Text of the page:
(After reading “The Garden Shukkei-en” by Carolyn Forché)
—Carlene Wike, Elk Grove
As if in double helix, twined thoughts
meld into experience; lodge in corners
of dreams; leave impressions in the still-wet
putty of days not yet hardened into living.
This is how poems live on, as lichen,
as mistletoe, galls clinging to the tree
of another’s life. Fresh form emerges
born out of the union of reader and read.
There is, in art, an evolution;
who picks up a pen assumes a mantle.
Nothing is original anymore
yet every poem is new.
After midnight, the population of the world
thins; makes room for the peripheral—
Poets and poltergeists, abandon shrouds
and bedclothes, knock about the house
haunted by things unfinished, left behind
or wondered at; unable to rest in peace.
Clocks, aware of the elasticity of hours
before dawn, are not alarmed; merely watch
as shadow dwellers riffle out, seeking the lost
or never attained; phantoms or phrases tucked,
god knows where, that might soften sleep.
Cats and children know about this; seek comfort
in beds of the sweet unconscious who brush
them off or (there, there) pat their heads
and take them in. As night drifts toward dawn
the dear unrested depart, avoid the sun and slip
under beds or covers, gather the shards of sleep.
Life is no clock, ticking forward only—
more like a moon, working its way around
the orb of our experience, waxing, waning,
stirring the sea of memory back and forth,
back and forth, losing nothing, dropping hints.
Sifting the sands of my private beach
I pick up the old bones and polished shells
of my existence, pocket them and, like a child
with a bucket, dig for nigglings, soft-shelled
thoughts still scuttling, resisting brine.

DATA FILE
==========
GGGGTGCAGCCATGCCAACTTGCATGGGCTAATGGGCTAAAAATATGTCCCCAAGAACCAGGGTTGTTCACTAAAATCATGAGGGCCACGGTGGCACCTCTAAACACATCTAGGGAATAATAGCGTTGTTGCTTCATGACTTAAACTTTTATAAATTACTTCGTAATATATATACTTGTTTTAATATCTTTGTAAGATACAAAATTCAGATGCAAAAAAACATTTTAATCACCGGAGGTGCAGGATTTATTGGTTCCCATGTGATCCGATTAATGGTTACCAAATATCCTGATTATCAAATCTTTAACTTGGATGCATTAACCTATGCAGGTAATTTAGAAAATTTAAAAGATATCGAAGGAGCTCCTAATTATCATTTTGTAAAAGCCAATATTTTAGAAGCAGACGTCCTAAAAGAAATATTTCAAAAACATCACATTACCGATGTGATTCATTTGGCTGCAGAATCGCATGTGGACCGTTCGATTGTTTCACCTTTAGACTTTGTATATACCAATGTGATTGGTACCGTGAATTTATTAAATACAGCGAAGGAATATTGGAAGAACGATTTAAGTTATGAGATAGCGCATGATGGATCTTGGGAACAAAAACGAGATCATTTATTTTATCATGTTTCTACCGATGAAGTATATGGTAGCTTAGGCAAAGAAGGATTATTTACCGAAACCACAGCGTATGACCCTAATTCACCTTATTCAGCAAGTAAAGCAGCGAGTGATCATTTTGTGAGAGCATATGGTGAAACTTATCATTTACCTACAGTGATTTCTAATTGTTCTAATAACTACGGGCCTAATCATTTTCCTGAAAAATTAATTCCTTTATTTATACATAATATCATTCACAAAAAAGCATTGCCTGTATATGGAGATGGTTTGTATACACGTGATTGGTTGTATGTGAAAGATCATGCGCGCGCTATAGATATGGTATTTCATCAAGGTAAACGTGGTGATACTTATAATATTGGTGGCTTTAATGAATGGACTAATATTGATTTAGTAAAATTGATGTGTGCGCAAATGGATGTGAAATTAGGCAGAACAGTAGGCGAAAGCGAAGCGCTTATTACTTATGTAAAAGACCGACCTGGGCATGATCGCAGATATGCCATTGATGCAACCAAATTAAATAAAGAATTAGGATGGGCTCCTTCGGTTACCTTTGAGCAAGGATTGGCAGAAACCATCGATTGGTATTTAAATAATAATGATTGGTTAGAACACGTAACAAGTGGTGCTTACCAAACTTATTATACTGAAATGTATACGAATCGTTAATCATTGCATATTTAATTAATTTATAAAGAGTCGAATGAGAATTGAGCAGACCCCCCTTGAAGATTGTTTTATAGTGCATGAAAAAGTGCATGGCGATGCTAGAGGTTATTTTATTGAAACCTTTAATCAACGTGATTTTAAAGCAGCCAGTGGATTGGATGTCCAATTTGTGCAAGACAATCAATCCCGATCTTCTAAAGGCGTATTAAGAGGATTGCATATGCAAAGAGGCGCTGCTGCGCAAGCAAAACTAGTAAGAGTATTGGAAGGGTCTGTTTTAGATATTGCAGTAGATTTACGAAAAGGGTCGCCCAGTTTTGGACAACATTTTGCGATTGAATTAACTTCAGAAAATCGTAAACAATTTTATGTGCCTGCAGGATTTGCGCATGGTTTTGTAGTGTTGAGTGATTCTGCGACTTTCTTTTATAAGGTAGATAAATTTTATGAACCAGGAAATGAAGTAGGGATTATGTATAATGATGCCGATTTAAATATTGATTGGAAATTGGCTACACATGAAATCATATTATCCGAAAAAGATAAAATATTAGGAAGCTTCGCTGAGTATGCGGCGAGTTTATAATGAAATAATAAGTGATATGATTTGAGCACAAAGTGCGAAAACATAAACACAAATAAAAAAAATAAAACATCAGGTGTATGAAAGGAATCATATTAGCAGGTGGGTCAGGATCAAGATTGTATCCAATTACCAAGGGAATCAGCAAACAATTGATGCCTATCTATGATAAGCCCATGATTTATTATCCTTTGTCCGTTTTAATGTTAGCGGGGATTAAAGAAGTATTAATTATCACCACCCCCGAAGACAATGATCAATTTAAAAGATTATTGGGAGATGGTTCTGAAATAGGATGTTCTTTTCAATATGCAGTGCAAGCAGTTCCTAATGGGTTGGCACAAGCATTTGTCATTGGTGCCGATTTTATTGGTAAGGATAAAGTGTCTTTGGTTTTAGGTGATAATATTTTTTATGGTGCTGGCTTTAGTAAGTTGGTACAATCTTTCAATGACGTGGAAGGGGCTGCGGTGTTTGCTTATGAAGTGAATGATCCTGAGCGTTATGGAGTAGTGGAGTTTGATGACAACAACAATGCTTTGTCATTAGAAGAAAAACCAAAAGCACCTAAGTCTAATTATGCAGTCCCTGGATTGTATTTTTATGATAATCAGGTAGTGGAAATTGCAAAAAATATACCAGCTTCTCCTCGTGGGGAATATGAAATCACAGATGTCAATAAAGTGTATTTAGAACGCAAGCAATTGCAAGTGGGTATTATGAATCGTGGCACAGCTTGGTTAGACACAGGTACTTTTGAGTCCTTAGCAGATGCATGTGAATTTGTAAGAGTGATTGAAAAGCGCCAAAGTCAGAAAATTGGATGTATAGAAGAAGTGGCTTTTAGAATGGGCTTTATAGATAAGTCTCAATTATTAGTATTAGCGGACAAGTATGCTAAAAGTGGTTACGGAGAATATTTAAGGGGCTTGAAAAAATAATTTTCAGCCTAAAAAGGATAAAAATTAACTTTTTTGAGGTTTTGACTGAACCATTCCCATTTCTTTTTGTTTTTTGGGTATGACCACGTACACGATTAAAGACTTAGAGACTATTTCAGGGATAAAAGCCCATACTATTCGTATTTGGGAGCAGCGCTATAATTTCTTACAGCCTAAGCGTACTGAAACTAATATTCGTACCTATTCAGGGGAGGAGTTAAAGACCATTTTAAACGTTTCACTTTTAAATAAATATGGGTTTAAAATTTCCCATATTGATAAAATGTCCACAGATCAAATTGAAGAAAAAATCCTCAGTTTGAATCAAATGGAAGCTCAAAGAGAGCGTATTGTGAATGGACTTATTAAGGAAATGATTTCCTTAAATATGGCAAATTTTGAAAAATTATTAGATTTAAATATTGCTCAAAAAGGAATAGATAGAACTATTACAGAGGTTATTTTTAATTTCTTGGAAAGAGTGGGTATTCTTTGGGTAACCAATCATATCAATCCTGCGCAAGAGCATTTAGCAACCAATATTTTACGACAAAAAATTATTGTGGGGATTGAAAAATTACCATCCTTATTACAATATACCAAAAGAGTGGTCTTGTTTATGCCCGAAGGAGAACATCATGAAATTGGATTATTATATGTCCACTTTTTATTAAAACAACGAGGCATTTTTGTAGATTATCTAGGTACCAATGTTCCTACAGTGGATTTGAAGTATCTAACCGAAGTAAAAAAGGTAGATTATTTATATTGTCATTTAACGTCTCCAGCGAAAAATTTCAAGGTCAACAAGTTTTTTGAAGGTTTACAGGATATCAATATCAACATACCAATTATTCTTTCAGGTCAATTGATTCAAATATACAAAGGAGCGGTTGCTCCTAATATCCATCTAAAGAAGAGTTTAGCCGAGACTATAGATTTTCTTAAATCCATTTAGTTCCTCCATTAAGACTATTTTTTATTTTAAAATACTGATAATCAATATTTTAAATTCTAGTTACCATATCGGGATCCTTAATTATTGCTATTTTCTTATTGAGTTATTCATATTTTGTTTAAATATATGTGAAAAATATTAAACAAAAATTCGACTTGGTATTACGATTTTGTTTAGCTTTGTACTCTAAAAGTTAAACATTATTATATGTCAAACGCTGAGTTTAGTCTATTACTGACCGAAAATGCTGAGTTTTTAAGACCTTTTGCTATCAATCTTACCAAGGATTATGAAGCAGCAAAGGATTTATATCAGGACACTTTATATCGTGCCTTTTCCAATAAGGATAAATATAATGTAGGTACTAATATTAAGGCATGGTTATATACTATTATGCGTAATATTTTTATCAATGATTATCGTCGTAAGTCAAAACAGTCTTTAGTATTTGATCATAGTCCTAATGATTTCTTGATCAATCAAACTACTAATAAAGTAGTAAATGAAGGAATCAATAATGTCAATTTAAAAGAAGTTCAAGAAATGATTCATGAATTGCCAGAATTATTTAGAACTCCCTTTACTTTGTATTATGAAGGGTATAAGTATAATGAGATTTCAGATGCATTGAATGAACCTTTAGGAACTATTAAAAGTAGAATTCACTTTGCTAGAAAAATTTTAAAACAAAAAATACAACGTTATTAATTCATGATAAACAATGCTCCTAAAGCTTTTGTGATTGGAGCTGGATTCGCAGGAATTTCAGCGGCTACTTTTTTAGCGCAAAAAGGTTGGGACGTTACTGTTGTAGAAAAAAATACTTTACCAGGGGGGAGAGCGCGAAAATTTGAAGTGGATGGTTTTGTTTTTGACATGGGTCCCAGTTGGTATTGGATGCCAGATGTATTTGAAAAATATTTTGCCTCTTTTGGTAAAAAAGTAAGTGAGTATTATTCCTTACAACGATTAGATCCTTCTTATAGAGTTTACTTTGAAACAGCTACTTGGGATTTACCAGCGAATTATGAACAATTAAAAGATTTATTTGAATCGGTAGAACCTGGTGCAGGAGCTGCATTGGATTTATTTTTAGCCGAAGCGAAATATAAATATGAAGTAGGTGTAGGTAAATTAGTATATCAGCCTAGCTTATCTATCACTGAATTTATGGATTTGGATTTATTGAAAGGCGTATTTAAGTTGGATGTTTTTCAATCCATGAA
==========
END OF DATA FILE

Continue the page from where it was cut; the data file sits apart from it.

Surveying the cache, I finger life’s single lesson;
these scattered shards grace a common shore.
Nothing found here is uniquely mine. Each life
emerging from all life, crests and crashes,
upholds the rhythm and is added to the soup.
Morning tells such beautiful lies
pats my rumpled head and sighs
and I awaken and accept once more
a sip from the lip of pure possibility
I follow the siren clear to noon,
know that I will be abandoned
by my fickle lover and that soon
alone on the rim of midday
I must suffer the wrath of truth—
ruthless matron with a fallen bosom—
who, like a school-marm, taps my head
turns it toward the lesson.
By nightfall, and all in, I fall in bed
and offer myself to darker dreams
than daylight proffers, the mahogany
knowledge that night must have its say
that every day, in spite of detail
tells the story of our lives,
spells out in three chapters
the arc of our existence.
—Taylor Graham, Placerville
to the bone. My puppy says
Before my fingers on the long-line
thaw, we’re past
the soccer field. My pup is
fueled up, flying! Pulling me along,
up the shortcut into woods,
we hit the dirt-bike trail
(47 humps & dips in a hundred yards).
She won’t break stride
except to nudge a bedroll stashed
behind a tree—fresh human
scent! Up to the rodeo grounds,
around the horse arena—
if I could bottle this lightning
if I could sell it, I’d be rich.
The little zoo; three wolves watch
us through fence; my pup
doesn’t flinch, she’s wild &
focused, she’s on-trail. We keep on
running. And here’s our quarry,
Kim, sitting on a bench. I’m out of
breath but energized—
as good as rich.
The sun’s gold coin shines
tiny, high and cold.
Loki is driving me crazy.
Puppy-energy to spare, to annihilate
No time for favorite search-dog games
or running to catch the horizon.
So we seek out
the closest jungle-gym:
explore a world not built for dogs.
Imagine earthquake rubble
in the guise of swinging bridges,
chutes, and spiral slides.
Instruction: dexterity on four legs,
how the hind must follow
where the forefeet lead; a dance
as Earth sashays
underneath. Loki leads me up
the ladder, trusting
there’s safe-landing at the top,
just enough ledge
for balance; trusting
I’d never ask her to walk off
the edge of the world.
Just as rich as Beef Wellington
I embrace the music of Duke Ellington,
made those piano notes really flow
fills me with a warming glow
made his art look so smooth
all granitized hearts he could soothe
into reception of all on earth
to give everyone his or her equal rights bestowed at birth.
—Michael Cluff, Corona, in honor of Black History Month
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